Digital Video Broadcasting - Collection of open standards for digital television maintained by the DVB Project. The family of DVB standards includes DVB-S (satellite), DVB (cable) DVB-T (terrestrial) and DVB-H (mobile handsets). DVB standards also cover conditional access (DVB-CA), software platforms for consumer video applications (DVB-MHP) and return channels.
Digital Video Broadcasting (DVB), is a suite of internationally accepted open standards for digital television. H stands for handheld.
DVR (Digital Video Recorder)
Devices that allow TV viewers to Timeshift, pause and fast forward (until realtime) using hard-drive video storage.
End Of Life - Refers to hardware and software that is no longer manufactured or supported. An end of life announcement by a vendor stipulates when the manufacturing will end, or if already ended, how far into the future support for the product will be provided.
Electronic Sell Through - Ownership model, providing unlimited viewing rights. Ability to download to physical discs or transferred to a portable player.
Federal Communications Commission (US) (http://www.fcc.gov/)
Flash memory – primarily used in memory cards and USB flash drives (thumb drives, handy drive, memory stick, flash stick, jump drive) for general storage and transfer of data between computers and other digital products. Does not require power to maintain stored information.
Free To Air (FTA)
Television channels or services for which viewers do not have to pay a subscription or other fee in order to receive them.
Fixed Satellite System - A satellite that is at an altitude and in an orbit such that it maintains a fixed position relative to the Earth's surface. An FSS is in contrast to an MSS (Mobile Satellite System). FSS is synonymous with geosynchronous earth orbiting (GEO) satellite.
Ffiber To The Home - Wired broadband communications technology in which the entire network to the home is constructed out of fibre optic cable. Benefiting from a significant decline in material prices, FTTH is emerging as a viable two-way residential communications technology in several countries, including Japan, Hong Kong, Canada, Italy and the Nordic countries.
Fiber to the node/neighborhood – a telecommunication architecture based on fiber-optic cables run to a cabinet serving a neightborhood. Customers connect to this cabinet using traditional coaxial cable or twisted pair wiring.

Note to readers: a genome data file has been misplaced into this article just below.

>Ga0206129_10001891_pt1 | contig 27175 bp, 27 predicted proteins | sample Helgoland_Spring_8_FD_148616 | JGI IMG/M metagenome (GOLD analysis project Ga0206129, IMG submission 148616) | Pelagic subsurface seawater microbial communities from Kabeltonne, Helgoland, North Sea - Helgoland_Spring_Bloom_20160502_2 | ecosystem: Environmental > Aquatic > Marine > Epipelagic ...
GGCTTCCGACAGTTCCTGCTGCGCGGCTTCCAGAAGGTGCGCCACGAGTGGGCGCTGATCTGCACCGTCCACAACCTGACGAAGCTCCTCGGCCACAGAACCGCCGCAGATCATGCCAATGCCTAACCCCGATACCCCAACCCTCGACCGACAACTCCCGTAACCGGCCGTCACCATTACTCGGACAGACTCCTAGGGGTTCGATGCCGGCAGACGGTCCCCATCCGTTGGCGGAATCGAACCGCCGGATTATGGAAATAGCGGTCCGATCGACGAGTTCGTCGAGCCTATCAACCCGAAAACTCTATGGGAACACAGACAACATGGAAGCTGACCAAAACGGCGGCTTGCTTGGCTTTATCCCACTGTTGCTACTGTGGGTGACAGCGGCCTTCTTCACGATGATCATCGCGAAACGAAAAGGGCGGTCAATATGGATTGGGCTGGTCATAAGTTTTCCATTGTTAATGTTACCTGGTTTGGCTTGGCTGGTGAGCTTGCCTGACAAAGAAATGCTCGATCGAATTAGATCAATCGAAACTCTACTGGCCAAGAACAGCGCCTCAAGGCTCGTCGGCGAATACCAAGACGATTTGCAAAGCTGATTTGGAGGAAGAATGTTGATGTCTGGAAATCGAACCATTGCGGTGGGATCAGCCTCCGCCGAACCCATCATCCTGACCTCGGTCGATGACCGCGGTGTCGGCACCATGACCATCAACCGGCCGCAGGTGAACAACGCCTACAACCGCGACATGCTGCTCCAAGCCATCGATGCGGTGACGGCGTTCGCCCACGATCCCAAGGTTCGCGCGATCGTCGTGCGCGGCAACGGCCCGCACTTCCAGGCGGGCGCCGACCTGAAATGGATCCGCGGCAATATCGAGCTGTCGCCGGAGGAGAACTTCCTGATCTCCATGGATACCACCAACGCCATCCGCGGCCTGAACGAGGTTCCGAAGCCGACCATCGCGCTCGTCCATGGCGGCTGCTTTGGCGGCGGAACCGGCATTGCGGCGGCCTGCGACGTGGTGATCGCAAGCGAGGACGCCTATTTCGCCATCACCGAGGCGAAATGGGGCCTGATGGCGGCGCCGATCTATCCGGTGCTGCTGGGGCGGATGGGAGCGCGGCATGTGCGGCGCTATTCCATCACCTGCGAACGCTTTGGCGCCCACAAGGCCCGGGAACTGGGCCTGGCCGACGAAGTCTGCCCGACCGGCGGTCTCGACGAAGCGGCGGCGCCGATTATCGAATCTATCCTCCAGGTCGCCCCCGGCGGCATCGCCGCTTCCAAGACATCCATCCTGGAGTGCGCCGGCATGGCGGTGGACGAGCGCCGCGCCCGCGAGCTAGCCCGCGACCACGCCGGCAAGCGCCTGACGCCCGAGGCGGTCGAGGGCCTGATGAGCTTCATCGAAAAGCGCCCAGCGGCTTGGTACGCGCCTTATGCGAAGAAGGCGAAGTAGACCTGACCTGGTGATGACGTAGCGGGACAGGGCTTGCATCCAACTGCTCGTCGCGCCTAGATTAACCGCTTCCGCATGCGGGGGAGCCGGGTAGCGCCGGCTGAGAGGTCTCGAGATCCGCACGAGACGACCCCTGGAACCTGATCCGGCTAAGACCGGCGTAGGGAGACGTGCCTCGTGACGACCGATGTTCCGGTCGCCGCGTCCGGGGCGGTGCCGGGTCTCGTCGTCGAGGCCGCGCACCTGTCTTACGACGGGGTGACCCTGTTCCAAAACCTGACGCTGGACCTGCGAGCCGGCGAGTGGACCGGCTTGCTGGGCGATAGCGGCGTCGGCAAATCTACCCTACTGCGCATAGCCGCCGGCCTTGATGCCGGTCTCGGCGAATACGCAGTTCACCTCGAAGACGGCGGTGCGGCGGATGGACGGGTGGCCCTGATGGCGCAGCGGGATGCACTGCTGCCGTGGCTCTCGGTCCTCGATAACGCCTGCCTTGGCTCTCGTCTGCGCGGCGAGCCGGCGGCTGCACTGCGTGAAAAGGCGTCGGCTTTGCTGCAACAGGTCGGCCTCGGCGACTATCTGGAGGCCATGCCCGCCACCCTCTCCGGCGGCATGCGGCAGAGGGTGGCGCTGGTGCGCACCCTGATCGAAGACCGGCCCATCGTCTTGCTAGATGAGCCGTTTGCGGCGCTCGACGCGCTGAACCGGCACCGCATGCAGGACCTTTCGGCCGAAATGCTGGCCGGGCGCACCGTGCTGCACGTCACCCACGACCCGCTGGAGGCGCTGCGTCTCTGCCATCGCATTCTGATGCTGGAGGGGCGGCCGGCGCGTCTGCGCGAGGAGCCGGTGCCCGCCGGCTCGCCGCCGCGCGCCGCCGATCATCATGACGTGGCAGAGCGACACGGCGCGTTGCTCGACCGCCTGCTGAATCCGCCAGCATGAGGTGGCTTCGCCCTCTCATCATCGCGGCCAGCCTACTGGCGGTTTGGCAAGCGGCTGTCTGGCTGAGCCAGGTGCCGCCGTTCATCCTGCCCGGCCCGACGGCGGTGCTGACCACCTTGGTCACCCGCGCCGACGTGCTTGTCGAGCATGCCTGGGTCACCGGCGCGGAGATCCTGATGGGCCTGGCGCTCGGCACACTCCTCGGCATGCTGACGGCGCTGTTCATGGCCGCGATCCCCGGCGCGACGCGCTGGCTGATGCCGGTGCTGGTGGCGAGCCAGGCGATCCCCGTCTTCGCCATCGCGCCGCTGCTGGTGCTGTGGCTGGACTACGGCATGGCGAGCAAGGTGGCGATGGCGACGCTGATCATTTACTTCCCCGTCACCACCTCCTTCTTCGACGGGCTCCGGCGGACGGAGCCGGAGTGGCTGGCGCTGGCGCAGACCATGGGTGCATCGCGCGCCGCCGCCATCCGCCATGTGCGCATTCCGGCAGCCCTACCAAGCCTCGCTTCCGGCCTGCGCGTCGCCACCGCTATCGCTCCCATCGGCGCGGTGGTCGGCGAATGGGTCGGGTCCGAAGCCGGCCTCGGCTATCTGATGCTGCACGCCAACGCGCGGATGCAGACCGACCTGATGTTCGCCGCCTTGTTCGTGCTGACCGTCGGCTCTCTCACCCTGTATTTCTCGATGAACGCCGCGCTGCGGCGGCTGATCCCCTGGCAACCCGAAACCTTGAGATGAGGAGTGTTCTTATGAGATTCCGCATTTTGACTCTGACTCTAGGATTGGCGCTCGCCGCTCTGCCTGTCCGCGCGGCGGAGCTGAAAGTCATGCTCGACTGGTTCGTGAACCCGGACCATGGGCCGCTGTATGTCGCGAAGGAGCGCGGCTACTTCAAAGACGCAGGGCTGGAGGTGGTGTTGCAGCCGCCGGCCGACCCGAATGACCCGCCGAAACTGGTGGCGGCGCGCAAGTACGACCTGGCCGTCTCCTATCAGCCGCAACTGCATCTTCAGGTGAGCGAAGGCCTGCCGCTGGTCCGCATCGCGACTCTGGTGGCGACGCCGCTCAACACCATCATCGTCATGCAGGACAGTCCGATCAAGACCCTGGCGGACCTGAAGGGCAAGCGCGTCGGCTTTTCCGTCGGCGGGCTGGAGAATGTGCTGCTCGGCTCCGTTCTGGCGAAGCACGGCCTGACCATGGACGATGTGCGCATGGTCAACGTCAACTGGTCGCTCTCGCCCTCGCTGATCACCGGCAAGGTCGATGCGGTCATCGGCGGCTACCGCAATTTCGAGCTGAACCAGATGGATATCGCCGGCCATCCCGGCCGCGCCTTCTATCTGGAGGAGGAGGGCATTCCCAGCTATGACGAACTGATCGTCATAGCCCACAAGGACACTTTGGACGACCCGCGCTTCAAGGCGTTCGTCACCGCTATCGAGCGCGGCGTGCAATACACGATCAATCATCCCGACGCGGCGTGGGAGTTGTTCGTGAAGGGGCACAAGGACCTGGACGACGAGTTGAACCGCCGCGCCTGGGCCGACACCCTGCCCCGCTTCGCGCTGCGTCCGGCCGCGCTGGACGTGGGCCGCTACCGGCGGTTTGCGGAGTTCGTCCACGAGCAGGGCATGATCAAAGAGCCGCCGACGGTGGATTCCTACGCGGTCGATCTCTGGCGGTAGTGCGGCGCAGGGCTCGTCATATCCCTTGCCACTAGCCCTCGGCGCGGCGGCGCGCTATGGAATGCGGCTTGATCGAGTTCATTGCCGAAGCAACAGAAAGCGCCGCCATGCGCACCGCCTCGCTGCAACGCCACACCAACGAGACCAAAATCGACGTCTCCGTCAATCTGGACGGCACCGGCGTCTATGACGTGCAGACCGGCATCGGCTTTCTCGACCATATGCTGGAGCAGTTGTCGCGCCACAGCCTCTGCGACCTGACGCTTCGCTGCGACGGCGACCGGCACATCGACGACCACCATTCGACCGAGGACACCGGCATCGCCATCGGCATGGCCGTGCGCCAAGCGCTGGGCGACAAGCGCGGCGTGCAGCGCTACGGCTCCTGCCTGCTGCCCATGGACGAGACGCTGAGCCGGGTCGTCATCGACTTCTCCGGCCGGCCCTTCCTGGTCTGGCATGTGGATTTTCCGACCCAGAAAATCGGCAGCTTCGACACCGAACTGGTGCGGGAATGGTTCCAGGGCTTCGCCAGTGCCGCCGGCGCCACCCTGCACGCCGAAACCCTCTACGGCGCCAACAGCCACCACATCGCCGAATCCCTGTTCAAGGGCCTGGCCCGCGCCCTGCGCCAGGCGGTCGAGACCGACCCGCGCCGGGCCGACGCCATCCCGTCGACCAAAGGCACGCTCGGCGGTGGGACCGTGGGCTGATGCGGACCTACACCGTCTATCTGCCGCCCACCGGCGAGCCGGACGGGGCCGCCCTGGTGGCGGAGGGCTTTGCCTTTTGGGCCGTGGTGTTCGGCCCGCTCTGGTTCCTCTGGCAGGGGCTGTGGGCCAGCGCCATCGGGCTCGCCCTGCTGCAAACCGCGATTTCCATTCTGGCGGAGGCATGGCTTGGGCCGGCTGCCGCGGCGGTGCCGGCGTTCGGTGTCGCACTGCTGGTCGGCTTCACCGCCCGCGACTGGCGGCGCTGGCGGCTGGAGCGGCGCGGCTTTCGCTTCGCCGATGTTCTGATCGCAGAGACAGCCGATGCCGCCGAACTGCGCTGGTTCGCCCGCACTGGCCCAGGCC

Gross Domestic Product - The sum of all output produced by economic activity within a country. GNP (gross national income) include net income from abroad eg, rent, profits.
GDP per capita
The value of all final goods and services produced within a nation in a given year, divided by the average population for the same year.
Orbiting 36,000 km above the earth, a geostationary satellite holds a constant position relative to the earth’s surface
High Definition TV - An all-digital TV broadcast signal that delivers a high-resolution, wide-screen picture and 6 channels of digital sound. A resolution of 1,080 lines is considered high definition imagery, although 720 lines of progressive scanning has now come to be considered high resolution as well.
Hybrid Fibre Coaxial - Most commonly found wiring format of cable television systems, where the main trunk cables and larger feeds consist of high capacity fibre optic wires, whilst the local feeds to the home are coaxial. Commonly used by US and Canadian Cable TV Operators.
Headend-In-The-Sky - A satellite-based cable distribution platform through which hundreds of digital quality cable television channels can be distributed to the entire country simultaneously. Consumers can subscribe to these channels via a set-top box from their local cable operators.
High-Speed Downlink Packet Access - A packet-based mobile telephony protocol used in 3G UMTS radio networks to increase data capacity and speed up transfer rates.
One impact is one person's viewing of one commercial. Total montly impacts means the assessment of the performance of television stations in reaching target audiences.
A measure of relative performance in which each demographic is indexed against a base demographic. An index figure of more than 100 means the demographic performed better than the base demographic.
A catch-all word used to describe digital TV viewers' ability to interact with the TV for services including advertiser information.
Internet Protocol television - the delivery of digital television and other video and audio services over broadband networks using Internet Protocol.
Company offering internet connections to individuals, companies and other organizations. An ISP may provide internet access via a number of different technologies with varying connection speeds and levels of service quality, including telephone dial-up, ISDN, DSL and cable.
Indian Space Research Organization (http://www.isro.org/)
Komisi Penyiaran Indonesia (Indonesian Broadcasting Commission) (http://www.kpi.go.id/)
Long Wavelength Band - The ITU-T standard optical transmission window in the wavelength range of 1,565, used in GPS satellites, satellite phones, misc commsats and SETI outer space exploration.
Ministry of Industry and Information Technology (China), formerly Ministry of Information Industry (MII)